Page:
I have to say that the guys in Komsomolsk have really taken Russian biker hospitality to new heights. We had arrived on their doorstep as a trio of hapless adventurers with no contacts in the city and a badly damaged bike (that ought to be taken to a BMW approved technician for a replacement rear shock to be fitted). 48 hours later and Tony’s bike had a remanufactured shock cap, a rebuilt front wheel and numerous other bits and pieces of Komsomolsky ‘tuning’. On top of all that we had been housed for 3 nights in Yegor and Oksana’s flat.
The incredible thing about bikers in Russia is that if you ride a bike, you are as good as family to them. There is no division between sports bike riders, chopper riders, off-road riders …. a motorcyclist is a brother to another motorcyclist. No rivalry between clubs, no fighting over territory etc. A biker is a biker and he is your brother. I have said it before and I will say it again, if you ever see a Russian biker in your own country, treat him like a brother, because I can guarantee he would do the same for you.
So by midday we are down at the garage sorting out the packing. There was a bit of drama re ATMs. Terry had a badly malfunctioning debit card, and his bank refuses to acknowledge there is anything wrong with the card or international settings on the card, when there blatantly is.
Lots and lots of lots of photos followed before we said goodbye to Yegor, Oksana, Kostya, Kolya, Vadim and the gang, then Yegor, Oksana and Kostya rode with us 45km out of town to the edge of the asphalt. The dirt began again and we three, we happy three, were out on our own again on the open dirt roads of Siberia. The first town of any decent size from Komsomolsk was Beryozovy, about 200 km to the North East. As it was 4pm when we left Yegor, Oksana and Kostya, I felt that would be a good first target for Team Sibirsky Extreme today.
Tony’s bike was humming along and the only problem was avoiding dust. We found if we ride as a trio, with two bike forward, on the flanks of the road, and the third bike close behind and riding in the centre of the road, we can all ride in clean air. Its fine until there is oncoming traffic!
With due respect to recent mishaps, we rode at a slightly more sedate pace today. Conserving the bikes, fuel and ourselves would be useful over the BAM road. We made the fuel station at Beryozovy soon after 6pm, then went into town to find a general store. The plan was to camp tonight. Terry is allegedly a camping expert / afficianado and was keen to show us his skills. So we stocked up on camping essentials – beer and chocolate – then headed out of town.
About 25km out of town we found a spot that Terry gave the thumbs up to. The road crossed a nice clean stream flowinig over rocks. Not deep, crystal clear and with enough of a clearing to park the bikes and set up 3 tents.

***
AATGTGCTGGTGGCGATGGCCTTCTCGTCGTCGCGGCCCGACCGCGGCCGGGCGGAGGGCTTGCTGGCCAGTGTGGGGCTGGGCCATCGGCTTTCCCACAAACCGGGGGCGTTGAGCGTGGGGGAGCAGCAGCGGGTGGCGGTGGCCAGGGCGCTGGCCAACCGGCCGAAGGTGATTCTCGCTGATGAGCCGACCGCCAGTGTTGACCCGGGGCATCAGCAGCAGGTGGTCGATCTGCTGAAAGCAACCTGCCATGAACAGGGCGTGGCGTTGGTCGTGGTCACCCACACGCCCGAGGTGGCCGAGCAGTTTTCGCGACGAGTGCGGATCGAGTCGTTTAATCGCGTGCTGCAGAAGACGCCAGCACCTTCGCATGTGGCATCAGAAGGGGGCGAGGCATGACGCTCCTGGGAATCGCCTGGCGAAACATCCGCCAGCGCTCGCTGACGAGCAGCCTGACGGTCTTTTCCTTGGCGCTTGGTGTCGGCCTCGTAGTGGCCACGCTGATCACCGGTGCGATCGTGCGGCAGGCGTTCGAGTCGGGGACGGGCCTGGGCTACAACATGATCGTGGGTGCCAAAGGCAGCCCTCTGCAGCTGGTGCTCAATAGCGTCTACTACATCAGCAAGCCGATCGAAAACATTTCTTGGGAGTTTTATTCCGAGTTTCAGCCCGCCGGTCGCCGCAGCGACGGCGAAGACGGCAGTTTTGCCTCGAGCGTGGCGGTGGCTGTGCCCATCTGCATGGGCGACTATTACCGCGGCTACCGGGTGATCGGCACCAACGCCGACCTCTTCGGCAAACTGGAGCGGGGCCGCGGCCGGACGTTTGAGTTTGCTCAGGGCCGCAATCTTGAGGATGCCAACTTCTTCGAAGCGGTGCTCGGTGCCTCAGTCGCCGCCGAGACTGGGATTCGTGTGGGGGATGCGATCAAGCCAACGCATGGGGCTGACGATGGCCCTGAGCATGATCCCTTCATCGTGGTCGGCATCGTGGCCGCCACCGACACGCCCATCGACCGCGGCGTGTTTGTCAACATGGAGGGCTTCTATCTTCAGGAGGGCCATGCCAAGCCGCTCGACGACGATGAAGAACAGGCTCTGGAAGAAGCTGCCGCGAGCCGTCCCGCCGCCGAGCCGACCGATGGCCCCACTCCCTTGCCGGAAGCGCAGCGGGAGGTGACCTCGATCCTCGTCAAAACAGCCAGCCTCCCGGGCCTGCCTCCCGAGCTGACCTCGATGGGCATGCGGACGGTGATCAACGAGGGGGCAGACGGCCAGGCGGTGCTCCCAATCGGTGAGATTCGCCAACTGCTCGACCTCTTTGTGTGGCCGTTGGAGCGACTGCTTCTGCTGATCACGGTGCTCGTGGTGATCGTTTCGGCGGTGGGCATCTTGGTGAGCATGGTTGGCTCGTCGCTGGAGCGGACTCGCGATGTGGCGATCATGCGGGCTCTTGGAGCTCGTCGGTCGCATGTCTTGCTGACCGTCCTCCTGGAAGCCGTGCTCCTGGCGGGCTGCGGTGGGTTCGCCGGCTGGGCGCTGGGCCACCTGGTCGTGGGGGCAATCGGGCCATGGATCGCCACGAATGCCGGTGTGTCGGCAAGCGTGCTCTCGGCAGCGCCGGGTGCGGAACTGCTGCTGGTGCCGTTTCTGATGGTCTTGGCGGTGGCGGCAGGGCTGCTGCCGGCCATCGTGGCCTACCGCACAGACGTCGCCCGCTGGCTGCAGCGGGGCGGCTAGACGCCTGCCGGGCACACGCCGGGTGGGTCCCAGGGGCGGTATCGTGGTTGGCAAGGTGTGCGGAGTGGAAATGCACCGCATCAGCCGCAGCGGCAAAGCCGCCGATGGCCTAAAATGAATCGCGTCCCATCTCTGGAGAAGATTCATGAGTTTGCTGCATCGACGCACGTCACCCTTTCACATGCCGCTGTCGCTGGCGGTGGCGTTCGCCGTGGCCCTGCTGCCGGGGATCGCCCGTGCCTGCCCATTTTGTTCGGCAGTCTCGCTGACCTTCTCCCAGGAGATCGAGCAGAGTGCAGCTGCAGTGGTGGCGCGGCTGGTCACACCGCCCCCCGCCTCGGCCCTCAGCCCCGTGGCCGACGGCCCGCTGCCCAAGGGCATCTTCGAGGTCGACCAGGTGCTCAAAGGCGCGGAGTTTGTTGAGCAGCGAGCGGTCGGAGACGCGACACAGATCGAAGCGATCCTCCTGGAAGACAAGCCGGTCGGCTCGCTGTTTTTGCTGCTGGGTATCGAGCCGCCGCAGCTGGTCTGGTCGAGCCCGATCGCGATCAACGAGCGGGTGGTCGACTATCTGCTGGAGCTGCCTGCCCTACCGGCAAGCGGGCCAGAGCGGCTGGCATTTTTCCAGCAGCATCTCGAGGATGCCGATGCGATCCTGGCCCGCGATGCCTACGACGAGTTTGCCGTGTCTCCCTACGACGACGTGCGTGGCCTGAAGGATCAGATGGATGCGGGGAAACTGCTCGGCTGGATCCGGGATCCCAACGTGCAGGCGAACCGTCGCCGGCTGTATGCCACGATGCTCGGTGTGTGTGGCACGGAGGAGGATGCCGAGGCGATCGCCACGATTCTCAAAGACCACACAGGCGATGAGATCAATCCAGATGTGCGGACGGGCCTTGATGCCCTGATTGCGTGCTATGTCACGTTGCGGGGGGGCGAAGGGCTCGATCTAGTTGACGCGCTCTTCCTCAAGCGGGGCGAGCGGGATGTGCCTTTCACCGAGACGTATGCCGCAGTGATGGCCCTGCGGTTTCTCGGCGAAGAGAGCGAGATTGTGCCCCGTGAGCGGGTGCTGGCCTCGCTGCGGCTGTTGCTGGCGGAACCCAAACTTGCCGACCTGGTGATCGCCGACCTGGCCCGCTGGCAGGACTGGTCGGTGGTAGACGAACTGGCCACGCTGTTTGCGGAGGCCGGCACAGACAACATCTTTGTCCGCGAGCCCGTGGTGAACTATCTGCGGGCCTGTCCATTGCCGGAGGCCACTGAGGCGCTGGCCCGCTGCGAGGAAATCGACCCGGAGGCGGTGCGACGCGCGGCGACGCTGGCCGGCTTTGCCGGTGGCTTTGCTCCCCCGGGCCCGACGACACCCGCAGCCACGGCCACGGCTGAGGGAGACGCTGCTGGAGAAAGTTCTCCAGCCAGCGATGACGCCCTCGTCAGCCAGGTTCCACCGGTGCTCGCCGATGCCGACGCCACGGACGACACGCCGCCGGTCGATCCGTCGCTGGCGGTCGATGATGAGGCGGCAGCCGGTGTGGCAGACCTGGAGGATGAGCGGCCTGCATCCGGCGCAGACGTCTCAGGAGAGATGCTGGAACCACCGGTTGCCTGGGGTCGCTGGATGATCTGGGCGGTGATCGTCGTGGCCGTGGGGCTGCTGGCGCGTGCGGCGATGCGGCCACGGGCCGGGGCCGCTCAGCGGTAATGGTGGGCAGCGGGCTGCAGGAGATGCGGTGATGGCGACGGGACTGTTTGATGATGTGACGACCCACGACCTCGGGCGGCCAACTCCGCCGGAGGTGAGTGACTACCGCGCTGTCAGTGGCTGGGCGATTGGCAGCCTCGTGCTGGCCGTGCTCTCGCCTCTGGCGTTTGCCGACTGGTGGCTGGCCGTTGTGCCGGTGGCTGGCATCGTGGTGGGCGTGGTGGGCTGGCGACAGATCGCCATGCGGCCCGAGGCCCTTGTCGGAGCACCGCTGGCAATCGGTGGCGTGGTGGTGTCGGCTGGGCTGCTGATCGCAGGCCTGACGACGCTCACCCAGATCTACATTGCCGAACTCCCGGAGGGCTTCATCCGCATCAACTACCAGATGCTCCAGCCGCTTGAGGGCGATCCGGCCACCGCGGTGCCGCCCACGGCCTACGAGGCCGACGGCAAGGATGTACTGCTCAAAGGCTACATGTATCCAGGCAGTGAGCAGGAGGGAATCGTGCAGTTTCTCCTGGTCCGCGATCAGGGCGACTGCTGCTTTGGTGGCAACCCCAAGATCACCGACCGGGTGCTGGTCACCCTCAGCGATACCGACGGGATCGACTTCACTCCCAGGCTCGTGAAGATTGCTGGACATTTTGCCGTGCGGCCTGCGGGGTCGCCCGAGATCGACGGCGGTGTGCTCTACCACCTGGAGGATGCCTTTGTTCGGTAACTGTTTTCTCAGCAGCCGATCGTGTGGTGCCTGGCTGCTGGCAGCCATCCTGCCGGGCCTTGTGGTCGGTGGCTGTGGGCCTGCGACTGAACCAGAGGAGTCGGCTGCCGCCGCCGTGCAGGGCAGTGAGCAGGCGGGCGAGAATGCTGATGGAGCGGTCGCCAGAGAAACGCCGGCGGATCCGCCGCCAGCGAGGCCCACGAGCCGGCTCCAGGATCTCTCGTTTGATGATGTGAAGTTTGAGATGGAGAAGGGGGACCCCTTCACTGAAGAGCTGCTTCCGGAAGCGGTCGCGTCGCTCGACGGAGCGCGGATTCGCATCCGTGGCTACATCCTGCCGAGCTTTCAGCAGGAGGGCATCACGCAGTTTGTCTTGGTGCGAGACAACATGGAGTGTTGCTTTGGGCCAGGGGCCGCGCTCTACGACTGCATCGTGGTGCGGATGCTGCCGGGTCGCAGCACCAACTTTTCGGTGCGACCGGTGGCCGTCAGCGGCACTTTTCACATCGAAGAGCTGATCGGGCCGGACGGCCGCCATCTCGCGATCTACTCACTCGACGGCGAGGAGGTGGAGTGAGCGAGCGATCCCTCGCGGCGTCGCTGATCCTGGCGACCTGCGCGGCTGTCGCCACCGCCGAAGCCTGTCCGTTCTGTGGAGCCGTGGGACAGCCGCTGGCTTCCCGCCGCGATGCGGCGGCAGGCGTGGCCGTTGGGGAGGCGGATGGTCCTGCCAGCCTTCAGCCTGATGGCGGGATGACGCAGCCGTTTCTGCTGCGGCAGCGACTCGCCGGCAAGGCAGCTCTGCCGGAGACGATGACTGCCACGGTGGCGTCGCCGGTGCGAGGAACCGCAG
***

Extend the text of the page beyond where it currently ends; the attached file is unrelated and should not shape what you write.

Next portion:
As soon as we pulled up we were set upon by mosquitoes. Not just mosquitoes but the fiercest most numerous mosquitoes of the whole trip. We had to get a fire going, and fast! A look down at the riding trousers was a frightening experience. There were no less than 100 mosquitoes over each of our trousers.
Slowly but surely, as the fire settled down, the mosquitoes became fewer in number and we had a chance to bathe in the stream. A text came in from Jun (yes we have on and off mobile coverage here amazingly). Jun had made Chita! Good lad. He is on asphalt now. We are all really proud of the guy. He couldnt ride 100 yards on dirt when we met him, now he has done over 1000km on dirt – alone. Tony and I had both noticed that when we gave him advice, he really listened. I mean really listened.
Back at the campsite, the as the beers flowed and the sun set, dinner was prepared and sadly the mosquitoes came back for a final fling. I surrendered and crawled inside the tent, yelling abuse both in english and russian at the little buggers. Terry, the camping afficianado who froze his nuts off bathing in the stream and then had them bitten by mosquitoes as he dressed, now sees the value in cheap russian hotels and scrounged accomodation. This isnt like camping in England!
- – -
Several times in the night, we were gently reminded that we had camped 10 metres from a BAM railway bridge, and boy do the Russians put together a long train.
By 8:30am we were all awake in our tents, talking to each other about getting out. But each of us just sat in our respective tents, staring at the mosquitoes waiting in the tent ‘lobbies’. About 9:30 we finally got enough resolve to decide that mosquitoes would not defeat the Sibirsky Extreme Project, but it was definately a close run thing.
We made good progress on the road until just after 1pm, when we hit a bridge under construction, over the Amgun River. The bridge didnt reach across the river and the river was too deep and too fast to cross. We were going nowhere.
We walked over to the railway bridge where there was an armed guard watching over the rail bridge, but he just barked at us to get away. The road bridge constuction guys, if there were any, were no-where to be seen. I tried to walk across the river but the current was too strong. We had little option but to wait.
An hour or so later, right on 2pm, the construction gang appeared. We met a few of the guys and were introduced to the boss man … head of the construction team. He reckoned a Ural truck, which lives in the first village on the other side of the river, will come over in 2 hours and we should be able to buy a lift with him. And with no other option, we waited.